Blessed, when Insulted.

Beloved, do not be surprised at the fiery trial when it comes upon you to test you, as though something strange were happening to you. But rejoice insofar as you share Christ’s sufferings, that you may also rejoice and be glad when his glory is revealed. If you are insulted for the name of Christ, you are blessed, because the Spirit of glory and of God rests upon you” (I Peter 4:12-14).

For the fourth time in his letter Peter speaks to Christians about the reality of trials in their lives, specifically because of their testimony for Jesus Christ. Peter has acknowledged that trials may grieve the believer (I Peter 1:7), but he has also encouraged the faithful to look at the example of Jesus Christ and how He handled the trials and persecutions He encountered (I Peter 2:18-25; 3:13-17).

Some commentators believe that Peter wrote this letter shortly before, or after, the burning of Rome by the Emperor Nero in A.D. 64. Nero’s act of blaming Christians for a fire he was responsible for marked the beginning of 200 years of Christian persecution by Rome.

Peter says that there are four attitudes believers must have when experiencing trials. First, Christians should not be surprised when trials come into their lives. The phrase “do not be surprised (μή ξενίζω; me xenizo) is a commandment. We are never to be taken by surprise when trials come, unlike a person who answers the door and is surprised by a friend who has come to visit. The word surprise means to experience a sudden feeling of unexpected wonder. This is not a problem when opening presents on one’s birthday, but it should not be our response when difficulties occur in our walk with Christ.

Second, we are to rejoice in our trials. Let me repeat that; we are to rejoice in our trials. The word rejoice (χαίρω; chairo) means to be glad in your soul. We are to rejoice and be glad in how we think about our trials, along with how we feel about them and the decision to rejoice while in the midst of them. This is also a commandment which we are to continually obey.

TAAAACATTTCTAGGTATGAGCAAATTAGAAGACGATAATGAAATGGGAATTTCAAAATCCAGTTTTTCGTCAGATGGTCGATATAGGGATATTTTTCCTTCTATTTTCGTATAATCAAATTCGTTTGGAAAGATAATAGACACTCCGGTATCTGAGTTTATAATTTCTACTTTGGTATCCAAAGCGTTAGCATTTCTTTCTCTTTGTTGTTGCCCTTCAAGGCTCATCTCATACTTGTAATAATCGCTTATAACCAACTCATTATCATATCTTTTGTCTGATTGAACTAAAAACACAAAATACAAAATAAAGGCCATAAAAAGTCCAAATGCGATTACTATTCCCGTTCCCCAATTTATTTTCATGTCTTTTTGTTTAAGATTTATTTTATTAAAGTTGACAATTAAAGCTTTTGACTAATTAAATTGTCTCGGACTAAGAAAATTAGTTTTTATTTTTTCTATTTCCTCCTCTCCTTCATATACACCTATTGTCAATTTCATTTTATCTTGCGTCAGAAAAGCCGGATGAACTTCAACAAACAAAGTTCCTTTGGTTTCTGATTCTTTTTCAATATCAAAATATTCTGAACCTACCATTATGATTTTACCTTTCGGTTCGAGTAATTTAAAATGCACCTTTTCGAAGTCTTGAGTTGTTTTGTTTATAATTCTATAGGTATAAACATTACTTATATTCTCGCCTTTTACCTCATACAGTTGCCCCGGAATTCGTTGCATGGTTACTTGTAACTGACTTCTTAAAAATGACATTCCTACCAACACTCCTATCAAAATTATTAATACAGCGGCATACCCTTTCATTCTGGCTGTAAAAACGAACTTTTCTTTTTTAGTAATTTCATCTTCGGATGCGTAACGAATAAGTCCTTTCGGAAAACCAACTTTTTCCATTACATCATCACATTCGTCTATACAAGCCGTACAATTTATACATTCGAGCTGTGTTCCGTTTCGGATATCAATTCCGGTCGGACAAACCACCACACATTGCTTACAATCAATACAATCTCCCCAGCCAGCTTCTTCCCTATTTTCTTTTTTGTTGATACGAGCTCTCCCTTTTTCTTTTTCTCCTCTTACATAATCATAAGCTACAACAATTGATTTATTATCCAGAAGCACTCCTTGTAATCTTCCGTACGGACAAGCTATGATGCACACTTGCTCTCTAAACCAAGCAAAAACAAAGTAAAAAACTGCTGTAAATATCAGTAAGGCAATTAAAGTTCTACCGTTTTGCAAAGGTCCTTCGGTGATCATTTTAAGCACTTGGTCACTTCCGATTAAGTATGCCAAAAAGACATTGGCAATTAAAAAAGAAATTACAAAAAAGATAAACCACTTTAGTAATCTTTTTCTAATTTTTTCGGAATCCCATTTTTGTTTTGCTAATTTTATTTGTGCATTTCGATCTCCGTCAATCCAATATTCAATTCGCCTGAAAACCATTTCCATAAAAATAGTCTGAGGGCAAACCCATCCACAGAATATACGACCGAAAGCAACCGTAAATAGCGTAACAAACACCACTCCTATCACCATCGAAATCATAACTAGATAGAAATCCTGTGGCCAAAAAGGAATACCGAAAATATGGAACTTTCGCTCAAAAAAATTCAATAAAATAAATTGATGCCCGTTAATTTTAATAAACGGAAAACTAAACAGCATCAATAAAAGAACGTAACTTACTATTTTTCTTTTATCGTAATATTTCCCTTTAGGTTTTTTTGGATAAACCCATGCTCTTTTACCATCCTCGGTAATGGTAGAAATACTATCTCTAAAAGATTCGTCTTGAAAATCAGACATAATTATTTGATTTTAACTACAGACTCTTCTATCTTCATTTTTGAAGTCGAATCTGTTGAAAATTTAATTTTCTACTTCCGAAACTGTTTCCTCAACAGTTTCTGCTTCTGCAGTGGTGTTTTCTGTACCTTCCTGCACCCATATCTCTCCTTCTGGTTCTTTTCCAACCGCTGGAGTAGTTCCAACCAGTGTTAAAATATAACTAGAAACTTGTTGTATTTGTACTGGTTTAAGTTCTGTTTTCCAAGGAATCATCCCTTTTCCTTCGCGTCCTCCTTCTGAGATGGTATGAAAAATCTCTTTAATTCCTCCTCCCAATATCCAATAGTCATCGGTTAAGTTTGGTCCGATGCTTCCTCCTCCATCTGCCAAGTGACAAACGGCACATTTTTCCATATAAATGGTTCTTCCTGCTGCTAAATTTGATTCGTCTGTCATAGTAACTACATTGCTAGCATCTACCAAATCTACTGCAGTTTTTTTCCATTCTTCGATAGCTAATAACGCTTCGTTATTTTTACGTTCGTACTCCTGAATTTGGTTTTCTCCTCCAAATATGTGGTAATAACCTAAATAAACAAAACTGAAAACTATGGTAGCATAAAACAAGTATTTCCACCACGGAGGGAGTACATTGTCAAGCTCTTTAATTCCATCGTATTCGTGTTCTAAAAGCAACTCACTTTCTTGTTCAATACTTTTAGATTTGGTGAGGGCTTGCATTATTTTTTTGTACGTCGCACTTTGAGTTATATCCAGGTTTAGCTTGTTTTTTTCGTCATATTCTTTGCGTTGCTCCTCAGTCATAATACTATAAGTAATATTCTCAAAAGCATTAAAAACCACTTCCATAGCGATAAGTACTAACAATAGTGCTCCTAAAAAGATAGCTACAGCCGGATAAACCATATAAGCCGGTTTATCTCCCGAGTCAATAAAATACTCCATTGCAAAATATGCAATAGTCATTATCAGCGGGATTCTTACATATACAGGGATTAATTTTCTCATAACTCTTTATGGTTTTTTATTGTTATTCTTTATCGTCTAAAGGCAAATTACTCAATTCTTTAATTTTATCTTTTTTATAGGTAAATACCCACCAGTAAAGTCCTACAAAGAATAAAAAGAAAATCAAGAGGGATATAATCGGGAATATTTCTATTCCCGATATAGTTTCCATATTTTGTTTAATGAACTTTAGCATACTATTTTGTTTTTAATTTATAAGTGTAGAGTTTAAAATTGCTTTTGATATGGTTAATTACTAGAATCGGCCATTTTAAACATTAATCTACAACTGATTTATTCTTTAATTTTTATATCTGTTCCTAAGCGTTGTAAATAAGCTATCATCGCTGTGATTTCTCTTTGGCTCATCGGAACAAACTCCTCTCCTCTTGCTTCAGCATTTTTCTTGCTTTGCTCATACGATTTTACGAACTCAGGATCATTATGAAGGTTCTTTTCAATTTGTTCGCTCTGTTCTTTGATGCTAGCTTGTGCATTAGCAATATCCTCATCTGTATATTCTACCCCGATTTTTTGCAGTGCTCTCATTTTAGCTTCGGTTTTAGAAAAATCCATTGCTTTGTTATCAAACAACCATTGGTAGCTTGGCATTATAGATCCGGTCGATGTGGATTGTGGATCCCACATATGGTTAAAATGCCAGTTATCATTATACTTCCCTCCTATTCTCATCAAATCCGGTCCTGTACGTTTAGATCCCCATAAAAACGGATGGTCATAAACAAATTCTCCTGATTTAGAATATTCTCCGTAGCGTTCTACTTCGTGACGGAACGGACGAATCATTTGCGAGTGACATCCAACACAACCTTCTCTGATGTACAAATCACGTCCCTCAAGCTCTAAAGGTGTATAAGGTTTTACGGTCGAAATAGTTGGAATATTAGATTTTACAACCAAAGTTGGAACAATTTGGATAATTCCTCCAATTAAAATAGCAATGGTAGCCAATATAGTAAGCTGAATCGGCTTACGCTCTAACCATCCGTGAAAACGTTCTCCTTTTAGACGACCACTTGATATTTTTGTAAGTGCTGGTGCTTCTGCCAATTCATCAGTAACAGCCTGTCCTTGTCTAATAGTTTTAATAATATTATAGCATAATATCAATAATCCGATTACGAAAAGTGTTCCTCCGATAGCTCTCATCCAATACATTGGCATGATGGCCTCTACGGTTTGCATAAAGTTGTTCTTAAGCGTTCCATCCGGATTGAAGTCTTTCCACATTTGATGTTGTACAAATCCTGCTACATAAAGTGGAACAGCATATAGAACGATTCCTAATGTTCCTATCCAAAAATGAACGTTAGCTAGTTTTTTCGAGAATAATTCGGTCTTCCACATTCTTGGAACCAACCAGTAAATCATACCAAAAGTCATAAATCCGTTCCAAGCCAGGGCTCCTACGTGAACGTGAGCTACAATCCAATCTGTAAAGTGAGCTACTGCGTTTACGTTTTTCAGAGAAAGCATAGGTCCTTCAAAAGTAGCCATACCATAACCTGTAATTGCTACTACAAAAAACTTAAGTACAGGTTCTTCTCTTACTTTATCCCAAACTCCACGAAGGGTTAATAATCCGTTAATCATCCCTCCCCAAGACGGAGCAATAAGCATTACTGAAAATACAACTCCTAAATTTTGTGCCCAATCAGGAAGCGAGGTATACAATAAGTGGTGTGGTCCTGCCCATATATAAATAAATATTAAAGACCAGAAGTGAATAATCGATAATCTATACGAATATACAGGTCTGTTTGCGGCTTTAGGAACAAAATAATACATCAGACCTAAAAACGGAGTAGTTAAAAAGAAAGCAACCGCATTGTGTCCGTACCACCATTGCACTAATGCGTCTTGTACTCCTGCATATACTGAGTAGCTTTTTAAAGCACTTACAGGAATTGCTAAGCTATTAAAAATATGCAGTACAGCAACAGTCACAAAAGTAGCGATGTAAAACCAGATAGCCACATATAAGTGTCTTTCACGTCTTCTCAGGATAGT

Another reason we can rejoice in our trials is that God promises that He will bless us when we are insulted for the name of Christ. The word insulted (ὀνειδίζω; oneidizo) means in the context to be persistently reprimanded, reproached and reviled for one’s identification with the person and work of Jesus Christ.

Peter says that when this happens, you are blessed (μακάριος; makarios) or fortunate. Why? Because the Holy Spirit, who is called the Spirit of glory or praise and who is God, rests (ἀναπαύω; anapauo) or continues to abide upon you. This refers to the Holy Spirit’s indwelling in all who are in Jesus Christ (Romans 8:9; I Corinthians 6:19-20) and because of this they are therefore persecuted.

How do you view your trials? Are you surprised by suffering? Honestly, I think most of us are, in spite of the commandment in I Peter 4:12 to not be shocked and dismayed. Are you rejoicing in your trials? Again, I think many of us don’t in spite of the commandment in I Peter 4:13. We become anxious, fearful and despondent when tough times come. Rather, we should realize that God promises to bless us when we are in the midst of misery.

Make it a priority of your prayers that you will ask God to help you obey the commandments found in this text from I Peter. It may not be easy at first to not be taken by surprise or to rejoice when trials eventually come, but continue to ask, seek and knock (Luke 11:5-13) for God’s strength to be faithful to His Word. Do so boldly and shamelessly. God will answer your persistent prayer.

Soli deo Gloria!

Don’t be Surprised, but Rejoice.

Beloved, do not be surprised at the fiery trial when it comes upon you to test you, as though something strange were happening to you. But rejoice insofar as you share Christ’s sufferings, that you may also rejoice and be glad when his glory is revealed” (I Peter 4:12-13).

For the fourth time in his letter Peter speaks to Christians about the reality of trials in their lives, specifically because of their testimony for Jesus Christ. Peter has acknowledged that trials may grieve the believer (I Peter 1:7), but he has also encouraged the faithful to look at the example of Jesus Christ and how He handled the trials and persecutions He encountered (I Peter 2:18-25; 3:13-17).

Some commentators believe that Peter wrote this letter shortly before, or after, the burning of Rome by the Emperor Nero in A.D. 64. Nero’s act of blaming Christians for a fire he was responsible for marked the beginning of 200 years of Christian persecution by Rome.